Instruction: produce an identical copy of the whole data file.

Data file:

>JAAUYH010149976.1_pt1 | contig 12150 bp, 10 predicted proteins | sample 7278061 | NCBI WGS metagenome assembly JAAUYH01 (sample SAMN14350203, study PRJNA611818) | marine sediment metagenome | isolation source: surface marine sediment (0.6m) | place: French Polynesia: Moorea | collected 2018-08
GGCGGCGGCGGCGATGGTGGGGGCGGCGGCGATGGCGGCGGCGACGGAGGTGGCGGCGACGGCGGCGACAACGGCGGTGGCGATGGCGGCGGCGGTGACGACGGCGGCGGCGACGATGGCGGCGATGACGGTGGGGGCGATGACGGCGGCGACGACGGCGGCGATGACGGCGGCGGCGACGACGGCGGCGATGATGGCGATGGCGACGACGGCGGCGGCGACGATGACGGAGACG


>JAAUYH010149976.1_pt1 | contig 12150 bp, 10 predicted proteins | sample 7278061 | NCBI WGS metagenome assembly JAAUYH01 (sample SAMN14350203, study PRJNA611818) | marine sediment metagenome | isolation source: surface marine sediment (0.6m) | place: French Polynesia: Moorea | collected 2018-08
GGCGGCGGCGGCGATGGTGGGGGCGGCGGCGATGGCGGCGGCGACGGAGGTGGCGGCGACGGCGGCGACAACGGCGGTGGCGATGGCGGCGGCGGTGACGACGGCGGCGGCGACGATGGCGGCGATGACGGTGGGGGCGATGACGGCGGCGACGACGGCGGCGATGACGGCGGCGGCGACGACGGCGGCGATGATGGCGATGGCGACGACGGCGGCGGCGACGATGACGGAGACG